treatise

noun
trea·​tise | \ ˈtrē-təs also -təz How to pronounce treatise (audio) \

Definition of treatise

1 : a systematic exposition or argument in writing including a methodical discussion of the facts and principles involved and conclusions reached a treatise on higher education
2 obsolete : account, tale

Examples of treatise in a Sentence

Recent Examples on the Web But for all of their entanglements with myriad histories and mythologies, Winker’s works are — at their essence — treatises on democracy and understanding. Danielle Avram, Dallas News, "A creation myth on canvas: Paul Winker’s paintings mix the divine and the minimal," 21 Jan. 2020 Warren, who was an important witness to the dramatic events in the dome on Ether Day, also published the first American treatise about mummies and mummification. Washington Post, "Knock yourself out in the Ether Dome," 9 Oct. 2019 Its title alluded to the loss of twittering birds from natural habitats because of indiscriminate pesticide use, and the treatise spawned the modern conservation movement. Jim Daley, Scientific American, "Silent Skies: Billions of North American Birds Have Vanished," 19 Sep. 2019 Many scholars have refuted the theory, both through scientific and genetic studies, as well as scriptural studies of the earliest treatise of mankind, the Rig Veda, that was composed during this period. Vikram Sampath, Quartz India, "The father of Hindutva believed Aryans migrated to India," 20 Aug. 2019 The book became a New Age treatise on mindfulness and positivity. Scottie Andrew, CNN, "Baba Ram Dass, psychedelic pioneer and New Age guru, is dead at 88," 23 Dec. 2019 The newspaper also cited a treatise on jury selection written in the 1960s and credited to a Dallas County assistant district attorney. Washington Post, "Diversity of jury seen as key factor in officer’s conviction," 4 Oct. 2019 Underneath the hood of the muscle car madness is a surprisingly radical treatise on the corporate exploitation of human labor. Tribune News Service, cleveland, "‘Ford v Ferrari’ takes muscle car madness on a thrill ride (review)," 13 Nov. 2019 From his treatise on education, Rousseau writes: The indifference of children towards meat is one proof that the taste for meat is unnatural; their preference is for vegetable foods, such as milk, pastry, fruit, etc. Alison Fishburn, Longreads, "Eating What Feels Right: On Going Vegetarian," 23 Oct. 2019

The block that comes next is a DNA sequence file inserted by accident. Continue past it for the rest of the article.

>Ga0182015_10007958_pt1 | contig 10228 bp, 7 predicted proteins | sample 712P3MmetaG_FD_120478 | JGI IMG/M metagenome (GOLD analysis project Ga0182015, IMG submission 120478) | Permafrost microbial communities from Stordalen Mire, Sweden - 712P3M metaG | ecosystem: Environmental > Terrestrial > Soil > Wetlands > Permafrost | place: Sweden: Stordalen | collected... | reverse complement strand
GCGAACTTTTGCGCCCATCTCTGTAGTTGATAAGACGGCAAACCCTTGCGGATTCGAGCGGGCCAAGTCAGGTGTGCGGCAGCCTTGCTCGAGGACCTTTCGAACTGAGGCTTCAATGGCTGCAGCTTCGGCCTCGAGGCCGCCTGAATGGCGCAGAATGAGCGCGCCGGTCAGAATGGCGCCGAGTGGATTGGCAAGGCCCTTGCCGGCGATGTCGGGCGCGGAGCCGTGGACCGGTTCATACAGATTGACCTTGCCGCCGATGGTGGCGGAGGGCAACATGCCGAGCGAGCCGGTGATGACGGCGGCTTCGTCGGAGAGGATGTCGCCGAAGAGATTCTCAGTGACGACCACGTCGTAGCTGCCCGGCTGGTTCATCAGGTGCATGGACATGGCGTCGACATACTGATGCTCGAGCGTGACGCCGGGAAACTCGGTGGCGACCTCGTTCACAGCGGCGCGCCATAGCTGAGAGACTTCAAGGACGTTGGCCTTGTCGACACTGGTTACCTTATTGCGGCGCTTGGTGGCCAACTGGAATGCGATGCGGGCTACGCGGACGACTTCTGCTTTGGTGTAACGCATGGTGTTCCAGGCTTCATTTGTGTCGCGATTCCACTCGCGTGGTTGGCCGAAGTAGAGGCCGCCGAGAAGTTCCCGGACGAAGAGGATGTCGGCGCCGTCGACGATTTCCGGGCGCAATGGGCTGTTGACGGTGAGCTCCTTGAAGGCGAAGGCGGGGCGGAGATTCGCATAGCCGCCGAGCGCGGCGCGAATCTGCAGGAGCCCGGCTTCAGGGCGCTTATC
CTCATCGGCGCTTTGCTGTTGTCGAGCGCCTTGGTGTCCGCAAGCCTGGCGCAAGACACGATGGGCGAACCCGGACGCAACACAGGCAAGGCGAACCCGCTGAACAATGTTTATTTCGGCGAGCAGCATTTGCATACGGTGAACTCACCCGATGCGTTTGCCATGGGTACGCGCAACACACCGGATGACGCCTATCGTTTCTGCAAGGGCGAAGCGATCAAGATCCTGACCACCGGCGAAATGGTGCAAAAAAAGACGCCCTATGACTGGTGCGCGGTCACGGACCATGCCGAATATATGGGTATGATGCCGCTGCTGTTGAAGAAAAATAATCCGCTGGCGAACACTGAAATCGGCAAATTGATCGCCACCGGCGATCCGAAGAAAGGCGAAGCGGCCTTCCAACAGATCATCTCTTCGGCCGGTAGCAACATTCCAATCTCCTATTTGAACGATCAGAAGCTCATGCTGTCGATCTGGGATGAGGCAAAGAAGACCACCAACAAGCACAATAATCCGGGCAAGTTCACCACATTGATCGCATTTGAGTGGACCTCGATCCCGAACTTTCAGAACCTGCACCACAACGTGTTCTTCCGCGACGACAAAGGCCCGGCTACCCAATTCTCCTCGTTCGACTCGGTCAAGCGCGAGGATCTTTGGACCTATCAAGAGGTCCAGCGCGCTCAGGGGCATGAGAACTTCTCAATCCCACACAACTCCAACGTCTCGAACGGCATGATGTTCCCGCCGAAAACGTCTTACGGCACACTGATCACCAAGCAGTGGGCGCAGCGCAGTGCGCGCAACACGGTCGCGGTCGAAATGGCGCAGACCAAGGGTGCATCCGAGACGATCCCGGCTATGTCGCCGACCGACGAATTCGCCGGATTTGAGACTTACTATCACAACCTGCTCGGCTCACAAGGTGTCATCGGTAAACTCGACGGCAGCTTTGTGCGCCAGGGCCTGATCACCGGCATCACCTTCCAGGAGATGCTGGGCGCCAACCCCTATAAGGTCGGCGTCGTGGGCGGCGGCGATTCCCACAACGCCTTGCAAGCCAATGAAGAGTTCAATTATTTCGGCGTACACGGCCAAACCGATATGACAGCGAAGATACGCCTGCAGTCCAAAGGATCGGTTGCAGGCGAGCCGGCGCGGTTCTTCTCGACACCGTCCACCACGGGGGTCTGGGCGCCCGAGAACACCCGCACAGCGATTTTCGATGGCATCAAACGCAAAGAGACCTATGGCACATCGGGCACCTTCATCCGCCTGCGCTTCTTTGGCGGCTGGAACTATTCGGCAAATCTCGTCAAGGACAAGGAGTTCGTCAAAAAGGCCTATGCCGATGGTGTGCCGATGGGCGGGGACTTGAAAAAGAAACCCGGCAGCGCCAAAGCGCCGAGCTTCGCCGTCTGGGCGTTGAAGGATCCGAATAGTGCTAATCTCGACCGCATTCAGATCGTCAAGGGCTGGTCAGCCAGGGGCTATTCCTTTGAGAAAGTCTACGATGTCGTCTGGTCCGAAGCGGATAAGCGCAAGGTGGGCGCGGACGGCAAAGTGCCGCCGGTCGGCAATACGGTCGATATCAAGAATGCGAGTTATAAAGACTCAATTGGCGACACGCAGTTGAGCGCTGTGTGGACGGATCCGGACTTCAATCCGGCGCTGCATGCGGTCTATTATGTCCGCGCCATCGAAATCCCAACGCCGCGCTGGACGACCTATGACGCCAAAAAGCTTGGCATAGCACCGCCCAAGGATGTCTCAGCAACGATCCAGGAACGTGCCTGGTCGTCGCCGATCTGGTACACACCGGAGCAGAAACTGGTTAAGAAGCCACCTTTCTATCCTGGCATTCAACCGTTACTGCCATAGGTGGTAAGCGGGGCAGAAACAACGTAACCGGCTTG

These example sentences are selected automatically from various online news sources to reflect current usage of the word 'treatise.' Views expressed in the examples do not represent the opinion of Merriam-Webster or its editors. Send us feedback.

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First Known Use of treatise

14th century, in the meaning defined at sense 1

History and Etymology for treatise

Middle English tretis, from Anglo-French tretiz, alteration of tretez, traitet, from Medieval Latin tractatus, from Latin tractare to treat, handle

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Time Traveler for treatise

Time Traveler

The first known use of treatise was in the 14th century

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Statistics for treatise

Last Updated

3 Feb 2020

Cite this Entry

“Treatise.” Merriam-Webster.com Dictionary, Merriam-Webster, https://www.merriam-webster.com/dictionary/treatise. Accessed 27 Feb. 2020.

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More Definitions for treatise

treatise

noun
How to pronounce treatise (audio)

English Language Learners Definition of treatise

: a book, article, etc., that discusses a subject carefully and thoroughly

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